If you’re living in New York or D.C., chances are that you’re stuffing yourself, significant others, belongings, and possibly pets into as little square footage as possible. Small spaces (and the inevitable shortage of closet space) can often mean coming home to a disorganized mess.

We got some tips on how to stay sane and clutter-free—even on a budget—from professional organizer extraordinaire Erin Strasen and CourseHorse, a marketplace for great local classes (including interior design!) in New York and D.C.

Erin Strasen - Organizational tips for small spaces

photo via Erin Strasen/ Placed By Erin

You’re staring down the kind of closet that you’re afraid to open because things will definitely fall on your head. What’s Step #1?

Take each item out one-by-one and create piles, grouping similar items together. Starting small is key because you don’t want to overwhelm yourself. Organizing and going through your possessions can be exhausting. Help yourself to stay sane by making sure you’re not creating a massive mess that you may have to live with for a few days until you’re done!

What if the apartment has little to no closet space? How do you compensate for that in different rooms (kitchen, bedroom, living room, bathroom)?

A closet can be created anywhere with a simple wall-mounted hanging rod and some well-placed shelves, or a freestanding dresser. When creating closet space that can’t hide behind closed doors, it helps to think of it as a retail display and style it accordingly. All the hangers should be identical, and grouping clothes by color or length will help to cut down on the visual noise of an open closet. If all else fails, a curtain will work wonders to hide what needs to be hidden!

That’s awesome! What’s your favorite organizational trick of the trade?

The best organizing trick I find myself falling back on every time I embark on a personal or professional project is to group like things together. It’s so simple, but I think categorizing all of your possessions can be tricky! Think of a broad subject like electronics and then sub-divide accordingly: chargers, travel adapters, extensions cords, etc. Grouping like with like is the best way to make sure you don’t purchase duplicates and end up with more clutter. By defining that larger category, it also becomes easier to remember where things are because you can think of things in the context of their larger category. You don’t have to worry about where you put your spare headphones and your iPhone charger and your batteries…you just have to remember where you put your electronics.

organized and minimalist small home office - organizational tips for small spaces

photo via Erin Strasen/ Placed By Erin

What is one must-have item that’s a total organizational hero and a fit for small spaces?

I’m a big fan of using baskets. My favorite use for a basket is one I keep near the front door as a “limbo basket.” Whenever clutter builds up and I really don’t feel like dealing with it, I’ll sweep everything into this basket to quickly clear surfaces. I go through the basket whenever it gets full. It’s small enough so that nothing ever sits there for too long, and it’s also a great place to put incoming items that don’t yet have a home.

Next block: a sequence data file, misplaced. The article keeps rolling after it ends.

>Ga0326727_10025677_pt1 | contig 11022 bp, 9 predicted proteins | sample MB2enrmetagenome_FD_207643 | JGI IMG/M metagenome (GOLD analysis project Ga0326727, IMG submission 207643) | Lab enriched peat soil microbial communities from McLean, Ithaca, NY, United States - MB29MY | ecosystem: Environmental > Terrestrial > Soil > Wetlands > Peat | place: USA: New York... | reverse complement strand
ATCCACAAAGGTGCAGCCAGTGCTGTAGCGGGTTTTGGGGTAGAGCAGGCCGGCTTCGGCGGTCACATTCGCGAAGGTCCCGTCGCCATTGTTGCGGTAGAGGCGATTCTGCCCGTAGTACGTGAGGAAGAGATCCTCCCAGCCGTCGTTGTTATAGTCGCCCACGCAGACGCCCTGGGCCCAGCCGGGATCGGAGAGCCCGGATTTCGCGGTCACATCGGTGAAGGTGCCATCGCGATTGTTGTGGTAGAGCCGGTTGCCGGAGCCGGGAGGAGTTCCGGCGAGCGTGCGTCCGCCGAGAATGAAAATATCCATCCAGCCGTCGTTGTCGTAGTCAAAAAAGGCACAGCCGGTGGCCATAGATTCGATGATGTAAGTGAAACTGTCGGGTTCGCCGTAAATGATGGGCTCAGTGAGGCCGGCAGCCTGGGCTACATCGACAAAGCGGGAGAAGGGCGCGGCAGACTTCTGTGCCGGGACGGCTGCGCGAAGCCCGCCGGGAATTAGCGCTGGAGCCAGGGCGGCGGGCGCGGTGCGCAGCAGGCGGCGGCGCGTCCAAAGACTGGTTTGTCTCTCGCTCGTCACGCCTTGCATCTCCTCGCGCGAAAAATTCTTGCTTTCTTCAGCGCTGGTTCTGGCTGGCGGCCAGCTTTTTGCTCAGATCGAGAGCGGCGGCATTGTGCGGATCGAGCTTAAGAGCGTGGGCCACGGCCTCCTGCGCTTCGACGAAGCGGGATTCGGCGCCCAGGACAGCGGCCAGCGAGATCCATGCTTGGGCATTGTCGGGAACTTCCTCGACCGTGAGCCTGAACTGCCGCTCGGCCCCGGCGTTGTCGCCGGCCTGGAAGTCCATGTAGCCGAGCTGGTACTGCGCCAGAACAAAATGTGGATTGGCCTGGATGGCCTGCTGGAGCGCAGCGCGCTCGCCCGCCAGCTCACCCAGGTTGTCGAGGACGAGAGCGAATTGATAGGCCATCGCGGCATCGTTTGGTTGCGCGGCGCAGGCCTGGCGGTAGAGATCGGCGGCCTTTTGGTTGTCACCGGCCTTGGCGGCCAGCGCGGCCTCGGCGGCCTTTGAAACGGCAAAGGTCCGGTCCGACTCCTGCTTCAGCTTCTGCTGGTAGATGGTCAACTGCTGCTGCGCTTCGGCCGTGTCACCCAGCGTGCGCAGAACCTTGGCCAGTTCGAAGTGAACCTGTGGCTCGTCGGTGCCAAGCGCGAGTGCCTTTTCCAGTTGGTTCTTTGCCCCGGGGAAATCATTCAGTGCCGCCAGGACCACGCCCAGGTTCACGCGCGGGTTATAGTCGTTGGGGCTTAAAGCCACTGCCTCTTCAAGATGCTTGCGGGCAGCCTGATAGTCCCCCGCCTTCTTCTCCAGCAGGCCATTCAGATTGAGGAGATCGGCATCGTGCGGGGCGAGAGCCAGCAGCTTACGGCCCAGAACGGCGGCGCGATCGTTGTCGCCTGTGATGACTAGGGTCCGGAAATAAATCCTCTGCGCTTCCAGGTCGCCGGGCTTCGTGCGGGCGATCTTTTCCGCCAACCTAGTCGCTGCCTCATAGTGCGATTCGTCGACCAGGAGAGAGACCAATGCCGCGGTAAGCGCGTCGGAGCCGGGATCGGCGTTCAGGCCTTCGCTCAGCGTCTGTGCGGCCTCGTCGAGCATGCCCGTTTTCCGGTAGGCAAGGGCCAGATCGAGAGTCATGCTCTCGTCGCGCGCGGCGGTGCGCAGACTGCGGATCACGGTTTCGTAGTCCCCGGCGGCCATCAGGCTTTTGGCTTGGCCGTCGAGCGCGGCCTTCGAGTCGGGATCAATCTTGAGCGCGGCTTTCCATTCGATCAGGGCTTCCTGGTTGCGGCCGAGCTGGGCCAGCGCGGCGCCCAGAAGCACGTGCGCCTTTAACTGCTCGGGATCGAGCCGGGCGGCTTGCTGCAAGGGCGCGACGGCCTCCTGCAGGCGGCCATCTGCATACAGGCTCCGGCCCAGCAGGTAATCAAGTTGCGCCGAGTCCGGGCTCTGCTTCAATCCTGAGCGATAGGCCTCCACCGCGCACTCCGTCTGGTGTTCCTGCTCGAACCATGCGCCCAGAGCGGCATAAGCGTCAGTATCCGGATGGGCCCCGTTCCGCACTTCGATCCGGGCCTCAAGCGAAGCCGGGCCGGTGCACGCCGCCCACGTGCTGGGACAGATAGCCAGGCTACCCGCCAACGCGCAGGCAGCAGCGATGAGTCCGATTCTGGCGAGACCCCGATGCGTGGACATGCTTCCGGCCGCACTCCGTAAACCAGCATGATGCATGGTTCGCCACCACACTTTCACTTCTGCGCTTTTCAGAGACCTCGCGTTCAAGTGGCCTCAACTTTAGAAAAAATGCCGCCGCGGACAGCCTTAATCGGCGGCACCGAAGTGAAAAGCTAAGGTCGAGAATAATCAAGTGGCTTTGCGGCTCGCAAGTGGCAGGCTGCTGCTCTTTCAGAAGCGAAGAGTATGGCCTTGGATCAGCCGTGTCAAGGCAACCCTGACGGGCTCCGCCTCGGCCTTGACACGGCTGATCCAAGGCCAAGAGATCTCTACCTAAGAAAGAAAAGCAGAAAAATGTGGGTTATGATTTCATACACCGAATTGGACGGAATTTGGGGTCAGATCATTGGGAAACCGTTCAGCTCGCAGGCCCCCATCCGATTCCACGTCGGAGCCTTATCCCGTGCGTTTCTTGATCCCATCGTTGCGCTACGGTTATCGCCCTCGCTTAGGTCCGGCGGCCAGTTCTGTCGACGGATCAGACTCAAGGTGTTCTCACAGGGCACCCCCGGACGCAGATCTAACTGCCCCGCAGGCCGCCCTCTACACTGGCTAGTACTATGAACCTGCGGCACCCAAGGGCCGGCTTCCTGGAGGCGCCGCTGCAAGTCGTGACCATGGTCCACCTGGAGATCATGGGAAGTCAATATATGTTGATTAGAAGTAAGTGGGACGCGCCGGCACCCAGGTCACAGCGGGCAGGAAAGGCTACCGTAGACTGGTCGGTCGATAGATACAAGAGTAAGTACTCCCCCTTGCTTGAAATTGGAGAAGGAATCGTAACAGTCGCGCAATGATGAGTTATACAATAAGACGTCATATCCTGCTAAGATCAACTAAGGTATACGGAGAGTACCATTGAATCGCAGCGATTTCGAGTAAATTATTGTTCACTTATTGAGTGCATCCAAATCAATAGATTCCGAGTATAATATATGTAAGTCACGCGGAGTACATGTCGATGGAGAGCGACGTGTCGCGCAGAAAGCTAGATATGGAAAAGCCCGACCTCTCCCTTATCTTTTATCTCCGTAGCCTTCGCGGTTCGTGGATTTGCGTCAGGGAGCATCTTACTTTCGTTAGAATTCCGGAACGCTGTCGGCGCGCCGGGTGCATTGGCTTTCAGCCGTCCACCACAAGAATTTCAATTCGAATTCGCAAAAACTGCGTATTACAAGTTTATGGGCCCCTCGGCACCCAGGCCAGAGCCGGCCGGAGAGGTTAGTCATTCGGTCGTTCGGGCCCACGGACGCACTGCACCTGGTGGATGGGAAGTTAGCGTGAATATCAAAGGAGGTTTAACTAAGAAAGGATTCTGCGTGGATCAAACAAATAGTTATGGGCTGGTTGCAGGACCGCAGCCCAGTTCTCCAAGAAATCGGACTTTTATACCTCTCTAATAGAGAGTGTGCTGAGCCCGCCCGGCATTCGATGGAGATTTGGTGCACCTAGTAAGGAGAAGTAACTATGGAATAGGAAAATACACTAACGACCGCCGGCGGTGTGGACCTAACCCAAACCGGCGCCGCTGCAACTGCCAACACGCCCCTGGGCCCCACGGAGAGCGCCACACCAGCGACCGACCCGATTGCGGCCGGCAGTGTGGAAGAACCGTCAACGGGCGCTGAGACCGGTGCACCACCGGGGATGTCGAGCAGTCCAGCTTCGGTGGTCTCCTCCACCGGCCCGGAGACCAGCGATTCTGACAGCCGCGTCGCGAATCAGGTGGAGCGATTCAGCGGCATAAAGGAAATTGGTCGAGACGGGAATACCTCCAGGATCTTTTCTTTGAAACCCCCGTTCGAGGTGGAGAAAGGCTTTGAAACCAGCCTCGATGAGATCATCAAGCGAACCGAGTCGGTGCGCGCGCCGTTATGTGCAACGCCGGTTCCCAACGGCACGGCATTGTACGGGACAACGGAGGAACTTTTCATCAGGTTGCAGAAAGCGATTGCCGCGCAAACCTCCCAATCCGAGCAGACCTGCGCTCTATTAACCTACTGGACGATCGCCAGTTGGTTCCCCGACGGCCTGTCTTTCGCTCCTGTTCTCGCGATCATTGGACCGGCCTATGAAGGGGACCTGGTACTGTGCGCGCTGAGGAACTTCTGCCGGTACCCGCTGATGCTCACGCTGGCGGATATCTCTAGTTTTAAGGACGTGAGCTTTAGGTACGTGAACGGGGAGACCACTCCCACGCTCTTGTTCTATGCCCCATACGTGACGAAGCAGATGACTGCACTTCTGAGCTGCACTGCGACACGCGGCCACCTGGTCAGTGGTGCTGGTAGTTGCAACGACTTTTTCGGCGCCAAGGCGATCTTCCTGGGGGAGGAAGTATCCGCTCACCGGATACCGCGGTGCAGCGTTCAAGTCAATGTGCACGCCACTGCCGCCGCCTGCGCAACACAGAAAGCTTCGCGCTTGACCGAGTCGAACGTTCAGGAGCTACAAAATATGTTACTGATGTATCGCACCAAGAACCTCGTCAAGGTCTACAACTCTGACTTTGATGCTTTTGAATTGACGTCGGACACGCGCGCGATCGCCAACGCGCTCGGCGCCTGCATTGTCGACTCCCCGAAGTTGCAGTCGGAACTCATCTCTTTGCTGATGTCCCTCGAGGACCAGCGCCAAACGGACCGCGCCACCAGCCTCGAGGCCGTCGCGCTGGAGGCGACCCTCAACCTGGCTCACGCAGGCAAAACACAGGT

What’s your biggest DON’T for apartment dwellers with limited space?

My biggest “don’t” for small spaces is having too much open storage. Storage is a wonderful thing, but when you have open cabinets or a messy bookshelf, it becomes a distraction. Too much open storage can make a space feel claustrophobic.

organizational tips for small spaces - apartment dwellers

Good point! What happens after everything is organized and delightful and totally zen. How do you keep it that way? Can you realistically expect that drawer to always look so neat and tidy?

Thanks to author Gretchen Rubin, I’ve been using the “one-minute rule” to help keep my own space organized. The idea of the one-minute rule is that if you can do something in one-minute or less, you should just do it. It always feels easier to shove clothes into my drawers (or on a chair, or the floor) and not worry too much about properly putting them away, but the one-minute rule helps keep me in check.

I also think that maintaining an organized space is realistic if it’s something you truly care about. This sounds profound, but it’s important to know what matters to you. If you love the idea of opening your closet and seeing your clothes arranged by color, then you’re going to be more motivated to maintain it—and the one-minute rule can help!

What’s your favorite multipurpose hack?

I love using in-drawer utensil holders for things besides utensils, both inside and out of drawers. I use them for organizing makeup, or for corralling junk in a junk drawer. I even use them in my TV cabinet to organize various electronic cables, converters, chargers and batteries. Bookends are also handy for other uses besides books. I use them in the kitchen to keep cutting boards upright, to keep stacked cans from rolling around, or in the closet to keep folded stacks of clothes contained.

Now go forth and organize!

minimalist and organized small bedroom - organizational tips for apartment dwellers

photo via Erin Strasen/ Placed By Erin

This post is contributed from our friends at CourseHorse. CourseHorse is a marketplace of local learning experiences. From interior design to tech classes – you’ll get the opportunity to excite your mind and connect with others.

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